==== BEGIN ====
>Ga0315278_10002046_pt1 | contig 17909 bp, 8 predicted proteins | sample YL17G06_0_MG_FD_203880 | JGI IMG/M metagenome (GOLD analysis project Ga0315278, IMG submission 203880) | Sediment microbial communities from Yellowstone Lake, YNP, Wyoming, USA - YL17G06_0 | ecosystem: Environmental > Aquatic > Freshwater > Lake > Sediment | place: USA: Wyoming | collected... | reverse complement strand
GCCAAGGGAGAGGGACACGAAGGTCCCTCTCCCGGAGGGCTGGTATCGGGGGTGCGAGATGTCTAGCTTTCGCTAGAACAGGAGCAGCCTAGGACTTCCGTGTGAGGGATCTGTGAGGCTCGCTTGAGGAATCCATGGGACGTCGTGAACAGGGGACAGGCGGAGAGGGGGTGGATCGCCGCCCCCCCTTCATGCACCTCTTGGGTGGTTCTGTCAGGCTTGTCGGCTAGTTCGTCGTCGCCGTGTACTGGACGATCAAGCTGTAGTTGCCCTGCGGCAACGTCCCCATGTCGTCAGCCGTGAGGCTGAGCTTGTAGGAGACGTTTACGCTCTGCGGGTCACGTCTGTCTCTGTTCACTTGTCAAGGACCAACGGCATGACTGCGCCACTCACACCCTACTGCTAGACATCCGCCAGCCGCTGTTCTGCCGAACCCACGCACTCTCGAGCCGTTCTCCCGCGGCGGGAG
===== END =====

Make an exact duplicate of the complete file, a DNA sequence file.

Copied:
>Ga0315278_10002046_pt1 | contig 17909 bp, 8 predicted proteins | sample YL17G06_0_MG_FD_203880 | JGI IMG/M metagenome (GOLD analysis project Ga0315278, IMG submission 203880) | Sediment microbial communities from Yellowstone Lake, YNP, Wyoming, USA - YL17G06_0 | ecosystem: Environmental > Aquatic > Freshwater > Lake > Sediment | place: USA: Wyoming | collected... | reverse complement strand
GCCAAGGGAGAGGGACACGAAGGTCCCTCTCCCGGAGGGCTGGTATCGGGGGTGCGAGATGTCTAGCTTTCGCTAGAACAGGAGCAGCCTAGGACTTCCGTGTGAGGGATCTGTGAGGCTCGCTTGAGGAATCCATGGGACGTCGTGAACAGGGGACAGGCGGAGAGGGGGTGGATCGCCGCCCCCCCTTCATGCACCTCTTGGGTGGTTCTGTCAGGCTTGTCGGCTAGTTCGTCGTCGCCGTGTACTGGACGATCAAGCTGTAGTTGCCCTGCGGCAACGTCCCCATGTCGTCAGCCGTGAGGCTGAGCTTGTAGGAGACGTTTACGCTCTGCGGGTCACGTCTGTCTCTGTTCACTTGTCAAGGACCAACGGCATGACTGCGCCACTCACACCCTACTGCTAGACATCCGCCAGCCGCTGTTCTGCCGAACCCACGCACTCTCGAGCCGTTCTCCCGCGGCGGGAG